I am completely convinced that some moment when our kids are 28 or so, they will turn around, look us in the eye, and say "Thank you for being my Mom."

If they become parents themselves, we might even get an exhausted phone call early some morning thanking us for cleaning up all the poo and sick and mess through their early years.

And if they and their children survive all the way through graduation, we might even get thanked for our sacrifices of time, love, money, sleep and hope of a flat stomach so that they could grow into the well-rounded, well-adjusted, confident happy adults I'm just sure they're all going to be.

But until your children get around to those big thank-yous (beyond the macaroni necklaces and hand-colored cards of Mother's Day), let me take a moment to thank you, fellow mommies.

Thank you for having the guts and optimism to bring new life into this world. You give me hope.

Thank you for the mental energy and time you spend trying to raise your kids in an intentional, loving way. You inspire me every day.

Thank you for the obvious things you sacrifice for your children (I might never go to the pool if I wasn't sure there was going to be another mommy there with as much tummy wiggle as me) and for the personal sacrifices that your children, spouse and friends may never realize. They make a huge difference in our world and in your children's lives.

Thank for the unseen hours of hard work teaching your children how to love themselves and others, how to show kindness and have empathy, how to share and make others feel welcome. Your children will grow up to be peace-makers.

Thank you for being committed to creating a community (whether you are a local friend or blogosphere friend) where our kids feel safe and loved, and that supports, inspires and encourages brave parenting. Our community of mommies keeps me both afloat and anchored.

Thank you for doing what you do, doing it with such grace and humor and for loving and accepting me (tummy wiggle and all) into your ranks.

Happy Mother's Day!

mother's day card

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Saturday, May 8, 2010

coming soon!

The results of The Battle of the Healthy Cookbooks are in!

When the luxurious laziness of Mother's Day Weekend is over and the shock of real life hits on Monday, I'll need a moment to escape (so soon? sad, right?) and you can reap the benefits of my recent cooking flops (and successes!! there have been some!).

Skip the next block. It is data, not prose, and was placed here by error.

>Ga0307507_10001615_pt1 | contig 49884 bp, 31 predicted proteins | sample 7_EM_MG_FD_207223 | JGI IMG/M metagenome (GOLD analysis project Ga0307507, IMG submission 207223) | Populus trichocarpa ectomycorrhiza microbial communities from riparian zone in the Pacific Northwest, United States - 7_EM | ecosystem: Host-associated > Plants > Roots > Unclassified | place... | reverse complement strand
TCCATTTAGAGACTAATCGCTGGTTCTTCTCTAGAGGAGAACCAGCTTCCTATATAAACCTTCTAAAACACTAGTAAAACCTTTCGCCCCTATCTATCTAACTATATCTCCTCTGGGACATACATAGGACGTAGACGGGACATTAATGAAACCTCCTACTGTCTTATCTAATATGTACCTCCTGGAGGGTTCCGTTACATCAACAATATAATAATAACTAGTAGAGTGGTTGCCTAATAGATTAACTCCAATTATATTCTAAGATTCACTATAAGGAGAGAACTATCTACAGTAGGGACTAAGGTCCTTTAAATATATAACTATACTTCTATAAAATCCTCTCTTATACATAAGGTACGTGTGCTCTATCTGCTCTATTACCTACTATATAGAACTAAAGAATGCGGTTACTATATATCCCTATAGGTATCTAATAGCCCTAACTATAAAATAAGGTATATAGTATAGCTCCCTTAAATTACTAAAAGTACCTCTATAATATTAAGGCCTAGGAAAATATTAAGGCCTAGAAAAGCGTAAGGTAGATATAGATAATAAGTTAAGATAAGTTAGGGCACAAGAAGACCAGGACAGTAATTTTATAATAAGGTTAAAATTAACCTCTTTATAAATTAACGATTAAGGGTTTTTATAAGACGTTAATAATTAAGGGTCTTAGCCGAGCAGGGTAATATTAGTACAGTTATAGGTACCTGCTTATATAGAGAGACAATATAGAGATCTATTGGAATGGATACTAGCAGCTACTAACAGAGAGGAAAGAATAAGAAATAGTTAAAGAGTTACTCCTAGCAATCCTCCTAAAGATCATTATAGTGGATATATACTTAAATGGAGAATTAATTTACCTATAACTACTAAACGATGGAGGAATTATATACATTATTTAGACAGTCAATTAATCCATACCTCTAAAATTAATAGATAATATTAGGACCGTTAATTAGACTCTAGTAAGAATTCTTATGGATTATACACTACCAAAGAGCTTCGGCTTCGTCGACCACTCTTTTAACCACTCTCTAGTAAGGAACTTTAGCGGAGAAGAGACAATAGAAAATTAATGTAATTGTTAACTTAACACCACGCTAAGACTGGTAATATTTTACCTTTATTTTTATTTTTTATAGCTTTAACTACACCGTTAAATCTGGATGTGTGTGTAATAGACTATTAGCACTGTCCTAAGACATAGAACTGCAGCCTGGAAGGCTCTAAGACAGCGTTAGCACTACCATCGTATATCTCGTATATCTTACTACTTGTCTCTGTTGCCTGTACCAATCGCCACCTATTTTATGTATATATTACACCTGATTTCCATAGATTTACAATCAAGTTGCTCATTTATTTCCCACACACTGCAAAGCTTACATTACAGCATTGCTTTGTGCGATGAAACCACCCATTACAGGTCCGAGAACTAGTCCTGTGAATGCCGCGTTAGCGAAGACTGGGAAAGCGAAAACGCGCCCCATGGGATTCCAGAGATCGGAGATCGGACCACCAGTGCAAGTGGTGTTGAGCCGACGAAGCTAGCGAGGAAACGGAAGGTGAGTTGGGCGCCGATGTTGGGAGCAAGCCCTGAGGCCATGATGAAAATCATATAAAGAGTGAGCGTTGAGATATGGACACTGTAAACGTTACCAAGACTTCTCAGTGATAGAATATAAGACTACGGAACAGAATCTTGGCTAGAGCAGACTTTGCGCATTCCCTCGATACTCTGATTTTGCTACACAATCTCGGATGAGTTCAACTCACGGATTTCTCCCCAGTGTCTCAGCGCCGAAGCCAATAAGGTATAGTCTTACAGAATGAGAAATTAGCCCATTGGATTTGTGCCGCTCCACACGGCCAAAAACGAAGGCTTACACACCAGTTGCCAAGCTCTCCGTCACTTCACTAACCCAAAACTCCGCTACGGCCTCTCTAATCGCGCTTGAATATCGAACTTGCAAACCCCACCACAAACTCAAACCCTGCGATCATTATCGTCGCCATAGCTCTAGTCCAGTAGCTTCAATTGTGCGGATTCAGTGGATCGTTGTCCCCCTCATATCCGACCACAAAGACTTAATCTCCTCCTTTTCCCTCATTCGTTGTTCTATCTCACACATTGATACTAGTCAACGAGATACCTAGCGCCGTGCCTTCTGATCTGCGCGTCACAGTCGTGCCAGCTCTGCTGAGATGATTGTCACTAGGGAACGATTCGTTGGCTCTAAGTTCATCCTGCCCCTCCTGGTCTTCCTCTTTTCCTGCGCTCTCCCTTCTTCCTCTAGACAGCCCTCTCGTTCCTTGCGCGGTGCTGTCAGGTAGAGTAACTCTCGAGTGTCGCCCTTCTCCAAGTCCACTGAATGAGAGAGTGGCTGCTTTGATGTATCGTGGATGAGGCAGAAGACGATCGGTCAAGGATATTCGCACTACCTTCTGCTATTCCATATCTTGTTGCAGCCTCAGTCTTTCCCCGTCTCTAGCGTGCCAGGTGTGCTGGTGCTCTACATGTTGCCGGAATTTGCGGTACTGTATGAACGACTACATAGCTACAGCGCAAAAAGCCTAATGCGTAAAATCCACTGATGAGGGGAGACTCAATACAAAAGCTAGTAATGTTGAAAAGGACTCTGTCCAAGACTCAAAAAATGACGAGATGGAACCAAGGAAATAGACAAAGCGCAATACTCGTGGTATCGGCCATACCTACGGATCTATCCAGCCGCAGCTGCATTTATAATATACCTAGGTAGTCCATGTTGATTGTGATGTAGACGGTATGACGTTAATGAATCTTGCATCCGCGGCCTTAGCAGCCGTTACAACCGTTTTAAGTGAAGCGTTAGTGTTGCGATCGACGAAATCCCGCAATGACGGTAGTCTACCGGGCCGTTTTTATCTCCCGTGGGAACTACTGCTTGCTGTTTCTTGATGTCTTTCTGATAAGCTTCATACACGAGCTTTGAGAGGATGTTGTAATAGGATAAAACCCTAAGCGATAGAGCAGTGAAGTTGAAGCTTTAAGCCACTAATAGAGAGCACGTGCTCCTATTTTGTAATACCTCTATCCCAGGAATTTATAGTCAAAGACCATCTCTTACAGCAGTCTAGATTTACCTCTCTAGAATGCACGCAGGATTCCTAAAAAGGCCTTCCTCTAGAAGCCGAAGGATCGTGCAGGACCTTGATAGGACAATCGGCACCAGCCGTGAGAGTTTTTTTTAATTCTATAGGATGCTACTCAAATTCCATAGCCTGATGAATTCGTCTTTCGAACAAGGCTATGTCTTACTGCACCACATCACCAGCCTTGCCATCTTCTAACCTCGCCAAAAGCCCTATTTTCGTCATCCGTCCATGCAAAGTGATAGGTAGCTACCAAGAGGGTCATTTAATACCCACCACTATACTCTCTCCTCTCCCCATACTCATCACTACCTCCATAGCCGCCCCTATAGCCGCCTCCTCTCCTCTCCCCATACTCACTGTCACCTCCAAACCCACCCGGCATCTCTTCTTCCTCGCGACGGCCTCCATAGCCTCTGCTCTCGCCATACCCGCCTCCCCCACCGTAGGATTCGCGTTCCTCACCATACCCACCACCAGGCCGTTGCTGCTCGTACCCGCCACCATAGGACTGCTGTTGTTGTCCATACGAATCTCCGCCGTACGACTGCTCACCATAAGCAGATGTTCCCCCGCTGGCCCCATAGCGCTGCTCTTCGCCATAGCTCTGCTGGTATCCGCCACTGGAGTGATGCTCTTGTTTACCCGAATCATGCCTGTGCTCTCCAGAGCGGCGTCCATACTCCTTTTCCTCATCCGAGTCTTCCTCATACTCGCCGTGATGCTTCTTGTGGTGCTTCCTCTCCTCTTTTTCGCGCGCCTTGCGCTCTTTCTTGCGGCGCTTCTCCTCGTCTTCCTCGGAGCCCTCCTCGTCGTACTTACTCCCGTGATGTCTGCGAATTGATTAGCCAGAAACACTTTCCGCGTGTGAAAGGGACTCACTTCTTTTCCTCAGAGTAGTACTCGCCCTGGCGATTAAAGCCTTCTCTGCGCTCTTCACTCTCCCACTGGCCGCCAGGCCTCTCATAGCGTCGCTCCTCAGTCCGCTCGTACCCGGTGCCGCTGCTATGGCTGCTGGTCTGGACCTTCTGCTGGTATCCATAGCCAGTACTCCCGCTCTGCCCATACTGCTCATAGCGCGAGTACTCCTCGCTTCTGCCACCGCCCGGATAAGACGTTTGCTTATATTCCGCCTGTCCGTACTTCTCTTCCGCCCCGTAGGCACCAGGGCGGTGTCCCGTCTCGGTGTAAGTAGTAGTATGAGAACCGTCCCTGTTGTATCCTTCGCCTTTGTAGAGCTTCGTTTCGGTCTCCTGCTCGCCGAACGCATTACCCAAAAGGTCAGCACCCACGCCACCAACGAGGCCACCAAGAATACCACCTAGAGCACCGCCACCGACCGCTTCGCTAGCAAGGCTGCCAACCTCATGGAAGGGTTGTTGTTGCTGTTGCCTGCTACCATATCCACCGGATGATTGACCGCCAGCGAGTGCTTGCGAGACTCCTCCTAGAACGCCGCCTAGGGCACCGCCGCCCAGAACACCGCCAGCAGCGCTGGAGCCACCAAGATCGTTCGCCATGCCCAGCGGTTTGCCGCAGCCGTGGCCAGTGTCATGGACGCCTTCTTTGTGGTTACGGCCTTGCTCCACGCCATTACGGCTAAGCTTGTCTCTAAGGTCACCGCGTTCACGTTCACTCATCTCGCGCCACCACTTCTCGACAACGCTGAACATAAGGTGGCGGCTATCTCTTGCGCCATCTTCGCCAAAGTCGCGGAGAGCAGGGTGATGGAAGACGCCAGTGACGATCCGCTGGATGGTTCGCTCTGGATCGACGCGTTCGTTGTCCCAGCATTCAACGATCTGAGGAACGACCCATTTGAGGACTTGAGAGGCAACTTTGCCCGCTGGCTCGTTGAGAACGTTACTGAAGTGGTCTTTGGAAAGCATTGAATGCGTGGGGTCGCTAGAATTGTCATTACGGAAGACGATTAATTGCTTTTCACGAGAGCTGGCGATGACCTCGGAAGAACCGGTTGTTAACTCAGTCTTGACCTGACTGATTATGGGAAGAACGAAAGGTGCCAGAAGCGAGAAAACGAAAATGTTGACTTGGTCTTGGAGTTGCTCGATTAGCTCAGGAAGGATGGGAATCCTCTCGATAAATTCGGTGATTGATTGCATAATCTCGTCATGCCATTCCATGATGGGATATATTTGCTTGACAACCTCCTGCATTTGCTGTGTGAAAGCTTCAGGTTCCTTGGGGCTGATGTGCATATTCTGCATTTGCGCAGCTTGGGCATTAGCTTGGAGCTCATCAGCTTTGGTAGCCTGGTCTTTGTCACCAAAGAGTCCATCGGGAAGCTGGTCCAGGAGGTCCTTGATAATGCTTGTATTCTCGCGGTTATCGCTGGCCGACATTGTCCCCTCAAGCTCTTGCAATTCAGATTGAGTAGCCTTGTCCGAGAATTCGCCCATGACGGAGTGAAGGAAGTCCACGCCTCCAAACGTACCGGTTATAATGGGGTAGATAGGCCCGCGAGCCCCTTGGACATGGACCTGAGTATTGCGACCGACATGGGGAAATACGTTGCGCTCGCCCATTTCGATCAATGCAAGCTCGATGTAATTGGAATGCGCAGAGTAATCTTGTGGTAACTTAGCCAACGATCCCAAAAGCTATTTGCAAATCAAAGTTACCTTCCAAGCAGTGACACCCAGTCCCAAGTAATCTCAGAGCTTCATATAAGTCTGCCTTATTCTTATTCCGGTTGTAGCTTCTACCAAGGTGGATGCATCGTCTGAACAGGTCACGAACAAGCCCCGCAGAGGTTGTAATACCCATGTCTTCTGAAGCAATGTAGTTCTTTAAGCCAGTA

Look for a full review (or something like it) on Monday or Tuesday of these cookbooks:

Picture 1
The Food You Crave by Ellie Krieger

Picture 2
The Best Light Recipe from the editors of Cook's Illustrated

Consider it my Mother's Day present to you.

There. Now you can't say I never gave you anything.

(My mom loves to say that. I am her. It happens.)

See you then!

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Monday, May 3, 2010

flop update

The only thing worse than a flop, is having it happen again.

The very next day.

Cooks Illustrated and I are in a fight.

Home, fresh from the grocery, all required ingredients assembled and accounted for, I was so ready to take on the Chicken Enchilada recipe from the new Cooks Illustrated cookbook I mentioned yesterday.


I dutifully mise-en-placed. I read the recipe all the way through. Twice. I tallied up the cook times and counted back from Brad's 6:00 eta and set to work.


At 6:45, the enchiladas were still no where near being done. Either the Cooks Illustrated authors grossly underestimated the time required for simmering chicken to reach 160F, the chicken breasts were abnormally large, or user error was somehow involved (however unlikely that seems, considering the cook).

With the Bean's bed time looming ever closer and our tummies grumbling ever louder, Brad interrupted my inept-cookbook-author/elephantine-chicken defense, took the spatula out of my hands and drove us to Chik-fil-a.

We can have the enchiladas another night.

When I'm done being mad at them.

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Sunday, May 2, 2010

flop, near-flop, flop again

It was just that kind of weekend.

Saturday started with the absolutely fabulous third birthday party of our friend Little Man. There were friends, fun, fire trucks (the Bean was in heaven), fire men (mommy was in heaven), pizza and cake: a perfect recipe for fun. But mommy and daddy forgot to combine our sugar-intake-tallies for the Bean as the party progressed, and the day ended in a massive sugar-induced meltdown. Parenting flop.

We regrouped Sunday morning and made it to and home from church with little event, and even managed to have a pretty good time.

This gave me just enough false confidence to take on a long-neglected sewing project: the Bean's dust ruffle for her big girl bed.

I took measurements, I made charts, graphs and diagrams, I cut, I sewed, I pressed, I repeated. And sure enough, in about an hour, I had a rather simple, but perfect little dust ruffle with box pleats. See?


What is that you say? It's not perfect? Oh I see. The box pleats aren't equidistant apart.


And there are seven inches missing up here.


And there are seven extra inches over here. What just happened? But, but, but I made a diagram, see?


There are no misplaced inches or wonky-pleat-distances on my diagram for heaven's sake!

[heavy sigh]



[unsew, re-cut, re-sew, re-press, repeat]


There. That's better.


That too.


Only a sewing near-flop. And when you put the bookcase back, the wonky-pleat-distances aren't so obvious. Unless you're me. Then the asymmetry makes you twitch every time you walk in the room. But that's my own issue. I'll deal. Moving on.

So no matter how emotionally traumatized by dust ruffle asymmetry a mommy is, her family still needs to eat. And when the recipe is from this fabulous new cookbook from Cook's Illustrated, that is alright with me.


And when the recipe is for Chicken Enchiladas, even better! And since I meal-plan


and make exhaustively researched grocery lists


everything is right here and ready to go!!!!


Except the onions. And chili powder. And cilantro.

And part of my soul.


Thank you Brad. And Dominos.

I'm going to bed now.